The laid-back nursing position, also called biological nurturing, is frequently the first option for new mothers. When your little bundle is placed on your chest or tummy just after birth, it will automatically find its way to one of your breasts and try to latch on - this is known as the 'breast crawl.' Skin-to-skin contact stimulates his natural feeding instincts, while gravity aids in latching on and keeping the baby in position.
However, this position can very well work well for babies of all ages and not just newborns. This position can also come in handy if your baby dislikes other nursing positions, or you have large boobs. Reclining softly instead of resting flat on your back, will be perhaps more pleasant. Try using cushions or pillows to keep you supported while allowing you to see your baby.
4. Side-Lying Position
If you've had a cesarean or stitches, side-lying can be more pleasant for night feeds and nursing in bed or on the sofa. 3 You and your baby should lie on your sides, tummy-to-tummy, adjacent to one other.
5. Rugby-Ball Hold
You sit with your kid resting upon your forearm in this posture This position is also referred to as the underarm or clutch. Its feet are tucked into the back of the chair, or whatever you're sitting on, and its body tucks alongside your side. This is another ideal early breastfeeding position since it gives you a lot of control and a good view of your baby's face while also supporting him properly. Being cuddled up close to your body will also make your newborn feel secure. This position may suit mothers who have had a c-section, twins, or a premature infant, as well as those with larger breasts.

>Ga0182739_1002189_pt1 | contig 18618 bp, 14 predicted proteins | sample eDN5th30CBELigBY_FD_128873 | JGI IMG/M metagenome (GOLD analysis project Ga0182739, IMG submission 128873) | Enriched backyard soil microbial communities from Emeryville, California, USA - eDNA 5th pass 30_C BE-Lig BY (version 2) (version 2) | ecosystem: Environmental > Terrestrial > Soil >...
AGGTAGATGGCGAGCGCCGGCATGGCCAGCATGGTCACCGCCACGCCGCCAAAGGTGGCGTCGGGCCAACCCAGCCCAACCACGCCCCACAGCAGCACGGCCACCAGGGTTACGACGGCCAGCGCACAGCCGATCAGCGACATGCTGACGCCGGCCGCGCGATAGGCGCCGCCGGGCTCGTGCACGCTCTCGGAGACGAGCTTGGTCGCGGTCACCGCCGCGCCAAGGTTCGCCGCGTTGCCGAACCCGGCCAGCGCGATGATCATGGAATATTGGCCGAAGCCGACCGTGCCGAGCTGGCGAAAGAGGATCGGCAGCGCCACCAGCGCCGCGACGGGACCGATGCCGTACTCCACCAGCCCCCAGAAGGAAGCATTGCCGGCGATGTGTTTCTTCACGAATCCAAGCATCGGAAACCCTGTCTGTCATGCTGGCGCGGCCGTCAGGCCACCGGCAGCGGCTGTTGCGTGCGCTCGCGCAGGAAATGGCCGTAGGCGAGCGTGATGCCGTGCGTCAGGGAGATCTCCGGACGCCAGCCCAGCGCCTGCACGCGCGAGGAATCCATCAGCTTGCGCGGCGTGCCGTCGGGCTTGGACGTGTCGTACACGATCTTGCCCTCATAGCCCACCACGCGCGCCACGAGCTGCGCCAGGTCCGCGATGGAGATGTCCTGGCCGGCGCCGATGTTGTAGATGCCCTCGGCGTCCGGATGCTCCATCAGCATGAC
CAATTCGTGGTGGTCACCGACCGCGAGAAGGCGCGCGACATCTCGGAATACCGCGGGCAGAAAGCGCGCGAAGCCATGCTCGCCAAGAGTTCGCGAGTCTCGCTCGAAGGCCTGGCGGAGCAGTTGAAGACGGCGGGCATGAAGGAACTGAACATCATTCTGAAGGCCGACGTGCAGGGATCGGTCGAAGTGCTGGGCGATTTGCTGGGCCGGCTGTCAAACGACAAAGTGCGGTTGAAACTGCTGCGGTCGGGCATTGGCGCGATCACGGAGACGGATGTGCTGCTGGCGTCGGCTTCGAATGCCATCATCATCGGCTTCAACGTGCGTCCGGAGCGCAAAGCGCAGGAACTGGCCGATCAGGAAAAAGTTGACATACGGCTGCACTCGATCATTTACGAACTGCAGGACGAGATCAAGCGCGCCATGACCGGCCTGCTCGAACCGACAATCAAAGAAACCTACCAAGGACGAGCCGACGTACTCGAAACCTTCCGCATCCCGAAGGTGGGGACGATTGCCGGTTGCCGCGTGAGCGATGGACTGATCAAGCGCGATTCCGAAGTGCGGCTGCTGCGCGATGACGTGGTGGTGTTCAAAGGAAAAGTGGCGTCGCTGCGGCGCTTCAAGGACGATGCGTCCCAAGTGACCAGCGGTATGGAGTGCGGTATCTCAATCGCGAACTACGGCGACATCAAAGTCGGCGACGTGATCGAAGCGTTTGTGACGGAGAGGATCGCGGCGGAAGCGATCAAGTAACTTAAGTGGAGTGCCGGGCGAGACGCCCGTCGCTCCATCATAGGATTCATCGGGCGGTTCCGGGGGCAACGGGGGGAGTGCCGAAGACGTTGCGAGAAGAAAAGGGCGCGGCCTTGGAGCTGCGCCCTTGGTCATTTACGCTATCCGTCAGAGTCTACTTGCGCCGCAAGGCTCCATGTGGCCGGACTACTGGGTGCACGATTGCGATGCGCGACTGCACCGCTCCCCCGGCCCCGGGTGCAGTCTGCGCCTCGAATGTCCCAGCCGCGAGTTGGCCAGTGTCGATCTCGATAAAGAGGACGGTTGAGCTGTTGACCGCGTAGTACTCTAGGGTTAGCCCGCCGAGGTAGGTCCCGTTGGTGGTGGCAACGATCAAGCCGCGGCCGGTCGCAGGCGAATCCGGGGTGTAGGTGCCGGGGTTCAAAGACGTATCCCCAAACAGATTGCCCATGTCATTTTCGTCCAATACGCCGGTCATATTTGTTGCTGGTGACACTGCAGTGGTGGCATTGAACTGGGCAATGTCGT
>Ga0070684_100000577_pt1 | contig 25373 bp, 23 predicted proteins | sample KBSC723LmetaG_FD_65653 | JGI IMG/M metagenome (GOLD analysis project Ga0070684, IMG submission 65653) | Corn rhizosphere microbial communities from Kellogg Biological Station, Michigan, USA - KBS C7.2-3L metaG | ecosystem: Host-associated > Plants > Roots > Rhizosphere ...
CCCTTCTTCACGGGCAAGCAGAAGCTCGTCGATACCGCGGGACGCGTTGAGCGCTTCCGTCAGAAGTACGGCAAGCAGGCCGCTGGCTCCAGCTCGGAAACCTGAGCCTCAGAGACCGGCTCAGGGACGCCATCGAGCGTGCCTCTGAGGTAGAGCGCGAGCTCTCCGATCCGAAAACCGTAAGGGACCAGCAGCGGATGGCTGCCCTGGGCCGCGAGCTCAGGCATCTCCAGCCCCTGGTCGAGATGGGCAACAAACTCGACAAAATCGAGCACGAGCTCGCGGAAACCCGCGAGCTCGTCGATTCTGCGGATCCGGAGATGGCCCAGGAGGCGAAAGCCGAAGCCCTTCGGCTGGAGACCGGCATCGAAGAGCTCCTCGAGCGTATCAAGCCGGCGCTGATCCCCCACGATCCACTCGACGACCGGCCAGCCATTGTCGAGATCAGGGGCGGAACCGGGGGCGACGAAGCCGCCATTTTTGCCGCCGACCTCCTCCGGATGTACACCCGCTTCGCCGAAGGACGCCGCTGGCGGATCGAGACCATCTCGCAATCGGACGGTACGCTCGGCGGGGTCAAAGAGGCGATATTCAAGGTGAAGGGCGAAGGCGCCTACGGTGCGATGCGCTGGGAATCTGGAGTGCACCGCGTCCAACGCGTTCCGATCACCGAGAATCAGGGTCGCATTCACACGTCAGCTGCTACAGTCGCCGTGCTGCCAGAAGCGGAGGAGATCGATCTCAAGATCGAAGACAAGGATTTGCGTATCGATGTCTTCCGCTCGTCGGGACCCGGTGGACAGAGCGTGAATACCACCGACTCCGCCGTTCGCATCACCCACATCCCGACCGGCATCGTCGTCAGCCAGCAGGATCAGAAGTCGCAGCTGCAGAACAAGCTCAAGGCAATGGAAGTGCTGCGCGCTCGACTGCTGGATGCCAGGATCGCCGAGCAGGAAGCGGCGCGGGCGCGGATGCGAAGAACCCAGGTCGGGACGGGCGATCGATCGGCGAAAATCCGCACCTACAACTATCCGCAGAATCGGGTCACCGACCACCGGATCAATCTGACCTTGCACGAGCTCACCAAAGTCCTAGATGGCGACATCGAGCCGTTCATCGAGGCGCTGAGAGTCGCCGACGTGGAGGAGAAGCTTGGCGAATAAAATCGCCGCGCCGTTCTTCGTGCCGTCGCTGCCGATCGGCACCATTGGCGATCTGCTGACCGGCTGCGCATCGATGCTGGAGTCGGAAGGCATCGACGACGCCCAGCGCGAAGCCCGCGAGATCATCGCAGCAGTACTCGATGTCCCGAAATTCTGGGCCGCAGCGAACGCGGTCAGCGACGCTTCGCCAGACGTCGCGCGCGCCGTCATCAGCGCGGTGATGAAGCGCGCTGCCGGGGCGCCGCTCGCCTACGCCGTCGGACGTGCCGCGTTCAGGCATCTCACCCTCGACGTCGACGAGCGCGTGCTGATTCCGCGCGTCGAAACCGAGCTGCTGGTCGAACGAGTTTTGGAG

6. Upright Breastfeeding Position or Koala Hold
As your baby feeds, your baby sits straddling your thigh or on your hip in the upright or koala hold, his spine and head upright. If you offer your little one enough support, you can utilize this hold with a newborn, and it's also a comfortable approach to feeding an older baby who can sit alone. For kids with reflux or ear infections (who prefer to be upright), the upright or koala hold is frequently the most pleasant breastfeeding position, and it can also work well with newborns who have a tongue tie or low muscular tone.
7. Dangle Feeding
Your baby should be resting on its back as you crouch over it on all fours and dangle your nipple in its mouth in this nursing posture. Some mothers report that doing this for brief periods helps if they have mastitis and don't want their breasts squished or handled; others suggest that gravity helps open plugged milk ducts, despite the lack of scientific evidence. You can ‘dangle feed’ while sitting, kneeling over your baby on a bed or sofa, or almost lying down with your arms raised. To avoid straining your back or shoulders, you may need to support yourself with cushions and pillows.
8. Dancer Hand Breastfeeding Position